'Pals' - A medical student public service program

Judy L Schaechter, E. H. Canning

Research output: Contribution to journalArticle

5 Citations (Scopus)

Abstract

We designed a public service and educational program to aid children and families coping with chronic illness and to augment medical student education. Medical students developed relationships with chronically ill children and families based on the Big Brother-Big Sister program model. In addition, students attended bimonthly seminars on childhood chronic illness and family dynamics. Medical students learned about the psychosocial aspects of illness through these relationships and reported that the program contributed to their sense of worth as caregivers. By fostering students' innate altruism, medical schools may succeed in cultivating caring and humanism in their student physicians. We propose a model that encourages medical students to relate personally with patients and their families. A program such as this has the potential to nurture compassion in medical students, contribute to medical education, and provide support to patients and families.

Original languageEnglish
Pages (from-to)390-392
Number of pages3
JournalWestern Journal of Medicine
Volume161
Issue number4
StatePublished - Dec 1 1994
Externally publishedYes

Fingerprint

Medical Students
Chronic Disease
Students
Medical Education
Siblings
Humanism
Altruism
Foster Home Care
Family Relations
Medical Schools
Caregivers
Physicians

ASJC Scopus subject areas

  • Medicine(all)

Cite this

'Pals' - A medical student public service program. / Schaechter, Judy L; Canning, E. H.

In: Western Journal of Medicine, Vol. 161, No. 4, 01.12.1994, p. 390-392.

Research output: Contribution to journalArticle

Schaechter, Judy L ; Canning, E. H. / 'Pals' - A medical student public service program. In: Western Journal of Medicine. 1994 ; Vol. 161, No. 4. pp. 390-392.
@article{656da01617c640e39847a63760e994d3,
title = "'Pals' - A medical student public service program",
abstract = "We designed a public service and educational program to aid children and families coping with chronic illness and to augment medical student education. Medical students developed relationships with chronically ill children and families based on the Big Brother-Big Sister program model. In addition, students attended bimonthly seminars on childhood chronic illness and family dynamics. Medical students learned about the psychosocial aspects of illness through these relationships and reported that the program contributed to their sense of worth as caregivers. By fostering students' innate altruism, medical schools may succeed in cultivating caring and humanism in their student physicians. We propose a model that encourages medical students to relate personally with patients and their families. A program such as this has the potential to nurture compassion in medical students, contribute to medical education, and provide support to patients and families.",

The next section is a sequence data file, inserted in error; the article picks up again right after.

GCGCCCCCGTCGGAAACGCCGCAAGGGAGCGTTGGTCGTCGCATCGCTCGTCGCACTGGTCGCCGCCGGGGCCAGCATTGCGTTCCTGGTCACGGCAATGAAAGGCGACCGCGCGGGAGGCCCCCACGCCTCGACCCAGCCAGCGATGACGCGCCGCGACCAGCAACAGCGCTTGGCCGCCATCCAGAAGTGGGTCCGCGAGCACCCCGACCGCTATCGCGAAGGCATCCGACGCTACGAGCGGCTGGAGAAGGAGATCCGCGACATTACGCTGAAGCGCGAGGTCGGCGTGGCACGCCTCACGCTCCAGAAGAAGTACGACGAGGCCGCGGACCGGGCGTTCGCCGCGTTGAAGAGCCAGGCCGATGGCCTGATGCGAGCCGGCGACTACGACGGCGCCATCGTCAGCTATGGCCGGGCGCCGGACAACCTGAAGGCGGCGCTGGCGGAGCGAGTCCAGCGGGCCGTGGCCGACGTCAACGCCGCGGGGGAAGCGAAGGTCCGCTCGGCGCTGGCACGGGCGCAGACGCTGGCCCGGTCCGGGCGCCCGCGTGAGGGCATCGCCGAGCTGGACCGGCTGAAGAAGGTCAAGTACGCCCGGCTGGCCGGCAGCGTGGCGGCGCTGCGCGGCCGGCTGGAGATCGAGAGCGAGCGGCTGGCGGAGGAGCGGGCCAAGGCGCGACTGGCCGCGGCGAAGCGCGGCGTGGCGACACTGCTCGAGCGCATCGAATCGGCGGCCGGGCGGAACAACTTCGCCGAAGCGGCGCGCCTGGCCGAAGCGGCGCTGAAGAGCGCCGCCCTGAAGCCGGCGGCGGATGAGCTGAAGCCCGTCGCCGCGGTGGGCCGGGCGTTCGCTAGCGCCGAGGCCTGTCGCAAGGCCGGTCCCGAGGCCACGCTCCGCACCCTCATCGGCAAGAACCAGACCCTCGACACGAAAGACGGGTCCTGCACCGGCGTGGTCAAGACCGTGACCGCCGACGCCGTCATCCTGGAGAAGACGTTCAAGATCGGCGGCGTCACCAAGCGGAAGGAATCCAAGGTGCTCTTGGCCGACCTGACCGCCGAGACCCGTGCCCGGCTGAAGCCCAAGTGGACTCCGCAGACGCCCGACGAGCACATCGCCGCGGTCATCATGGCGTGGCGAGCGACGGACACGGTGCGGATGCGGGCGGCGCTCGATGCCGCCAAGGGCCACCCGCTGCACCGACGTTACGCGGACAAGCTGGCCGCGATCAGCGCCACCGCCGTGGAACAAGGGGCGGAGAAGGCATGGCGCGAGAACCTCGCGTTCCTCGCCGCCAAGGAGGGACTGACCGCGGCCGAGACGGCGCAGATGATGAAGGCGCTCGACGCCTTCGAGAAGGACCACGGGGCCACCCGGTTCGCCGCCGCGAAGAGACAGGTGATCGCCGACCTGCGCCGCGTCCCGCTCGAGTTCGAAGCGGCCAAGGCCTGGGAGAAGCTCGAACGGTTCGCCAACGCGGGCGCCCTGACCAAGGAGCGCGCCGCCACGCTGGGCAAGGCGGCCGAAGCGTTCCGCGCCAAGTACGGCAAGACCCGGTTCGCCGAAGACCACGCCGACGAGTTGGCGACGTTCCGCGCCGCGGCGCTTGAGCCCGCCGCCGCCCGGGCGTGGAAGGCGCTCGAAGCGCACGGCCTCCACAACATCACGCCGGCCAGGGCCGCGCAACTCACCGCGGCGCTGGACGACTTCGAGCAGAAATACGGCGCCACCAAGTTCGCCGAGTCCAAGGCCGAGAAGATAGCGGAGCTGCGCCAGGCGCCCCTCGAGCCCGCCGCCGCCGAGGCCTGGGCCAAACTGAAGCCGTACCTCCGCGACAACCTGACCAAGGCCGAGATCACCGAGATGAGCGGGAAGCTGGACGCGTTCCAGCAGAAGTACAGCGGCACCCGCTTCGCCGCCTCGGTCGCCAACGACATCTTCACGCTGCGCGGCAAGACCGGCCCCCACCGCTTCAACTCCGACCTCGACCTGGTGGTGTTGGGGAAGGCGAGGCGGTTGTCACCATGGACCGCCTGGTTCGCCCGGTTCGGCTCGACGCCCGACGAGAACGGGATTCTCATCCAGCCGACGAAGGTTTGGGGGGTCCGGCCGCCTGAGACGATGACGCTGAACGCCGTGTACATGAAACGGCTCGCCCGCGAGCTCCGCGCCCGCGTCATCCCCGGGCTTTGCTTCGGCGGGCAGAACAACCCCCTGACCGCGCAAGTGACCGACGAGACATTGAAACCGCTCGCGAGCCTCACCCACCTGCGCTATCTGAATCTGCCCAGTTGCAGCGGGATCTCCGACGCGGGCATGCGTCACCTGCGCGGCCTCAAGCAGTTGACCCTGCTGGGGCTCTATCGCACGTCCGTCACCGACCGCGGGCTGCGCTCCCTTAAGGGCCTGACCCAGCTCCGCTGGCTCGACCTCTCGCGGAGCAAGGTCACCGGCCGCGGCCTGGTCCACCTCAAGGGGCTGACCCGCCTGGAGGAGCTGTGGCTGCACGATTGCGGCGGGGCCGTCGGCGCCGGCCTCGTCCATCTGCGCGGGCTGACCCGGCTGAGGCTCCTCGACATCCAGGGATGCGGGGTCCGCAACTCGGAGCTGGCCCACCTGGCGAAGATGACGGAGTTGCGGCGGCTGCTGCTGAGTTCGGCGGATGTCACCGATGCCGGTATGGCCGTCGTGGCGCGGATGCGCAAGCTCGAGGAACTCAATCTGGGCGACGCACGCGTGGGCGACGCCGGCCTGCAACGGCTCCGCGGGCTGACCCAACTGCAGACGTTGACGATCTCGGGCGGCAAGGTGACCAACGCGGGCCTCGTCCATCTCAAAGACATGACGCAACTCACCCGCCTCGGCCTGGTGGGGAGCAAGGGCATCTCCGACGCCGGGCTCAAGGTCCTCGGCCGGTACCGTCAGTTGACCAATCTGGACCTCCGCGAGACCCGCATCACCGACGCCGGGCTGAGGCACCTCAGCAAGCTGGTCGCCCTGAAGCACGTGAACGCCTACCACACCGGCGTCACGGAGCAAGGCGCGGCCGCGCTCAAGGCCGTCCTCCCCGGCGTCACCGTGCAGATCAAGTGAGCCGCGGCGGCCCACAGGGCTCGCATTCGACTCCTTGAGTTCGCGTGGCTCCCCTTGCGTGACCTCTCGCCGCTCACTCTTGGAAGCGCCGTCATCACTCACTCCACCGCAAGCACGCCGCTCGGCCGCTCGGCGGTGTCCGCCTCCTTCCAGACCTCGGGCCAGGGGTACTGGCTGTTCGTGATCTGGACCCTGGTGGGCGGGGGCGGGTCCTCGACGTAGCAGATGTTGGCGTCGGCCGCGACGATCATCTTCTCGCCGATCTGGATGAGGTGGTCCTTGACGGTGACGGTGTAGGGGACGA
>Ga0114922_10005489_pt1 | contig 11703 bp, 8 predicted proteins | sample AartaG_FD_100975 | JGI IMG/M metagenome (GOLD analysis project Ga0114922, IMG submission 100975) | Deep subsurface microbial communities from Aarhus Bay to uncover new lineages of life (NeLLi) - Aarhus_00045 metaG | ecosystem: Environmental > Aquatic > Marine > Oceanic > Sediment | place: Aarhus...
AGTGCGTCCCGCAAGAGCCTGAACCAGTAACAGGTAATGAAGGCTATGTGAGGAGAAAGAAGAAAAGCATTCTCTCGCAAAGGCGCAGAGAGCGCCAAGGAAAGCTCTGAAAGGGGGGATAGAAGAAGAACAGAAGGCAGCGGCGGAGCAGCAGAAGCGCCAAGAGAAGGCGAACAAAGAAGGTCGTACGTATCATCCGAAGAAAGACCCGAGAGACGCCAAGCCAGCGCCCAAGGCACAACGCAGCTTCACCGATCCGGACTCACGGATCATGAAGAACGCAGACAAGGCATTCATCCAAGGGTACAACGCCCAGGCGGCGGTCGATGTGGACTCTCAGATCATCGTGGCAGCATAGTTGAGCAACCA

author = "Schaechter, {Judy L} and Canning, {E. H.}",
year = "1994",
month = "12",
day = "1",
language = "English",
volume = "161",
pages = "390--392",
journal = "Western Journal of Medicine",
issn = "0093-0415",
publisher = "BMJ Publishing Group",
number = "4",

}

TY - JOUR

T1 - 'Pals' - A medical student public service program

AU - Schaechter, Judy L

AU - Canning, E. H.

PY - 1994/12/1

Y1 - 1994/12/1

N2 - We designed a public service and educational program to aid children and families coping with chronic illness and to augment medical student education. Medical students developed relationships with chronically ill children and families based on the Big Brother-Big Sister program model. In addition, students attended bimonthly seminars on childhood chronic illness and family dynamics. Medical students learned about the psychosocial aspects of illness through these relationships and reported that the program contributed to their sense of worth as caregivers. By fostering students' innate altruism, medical schools may succeed in cultivating caring and humanism in their student physicians. We propose a model that encourages medical students to relate personally with patients and their families. A program such as this has the potential to nurture compassion in medical students, contribute to medical education, and provide support to patients and families.

AB - We designed a public service and educational program to aid children and families coping with chronic illness and to augment medical student education. Medical students developed relationships with chronically ill children and families based on the Big Brother-Big Sister program model. In addition, students attended bimonthly seminars on childhood chronic illness and family dynamics. Medical students learned about the psychosocial aspects of illness through these relationships and reported that the program contributed to their sense of worth as caregivers. By fostering students' innate altruism, medical schools may succeed in cultivating caring and humanism in their student physicians. We propose a model that encourages medical students to relate personally with patients and their families. A program such as this has the potential to nurture compassion in medical students, contribute to medical education, and provide support to patients and families.

UR - http://www.scopus.com/inward/record.url?scp=0028609147&partnerID=8YFLogxK

UR - http://www.scopus.com/inward/citedby.url?scp=0028609147&partnerID=8YFLogxK

M3 - Article

C2 - 7817550

AN - SCOPUS:0028609147

VL - 161

SP - 390

EP - 392

JO - Western Journal of Medicine

JF - Western Journal of Medicine

SN - 0093-0415

IS - 4

ER -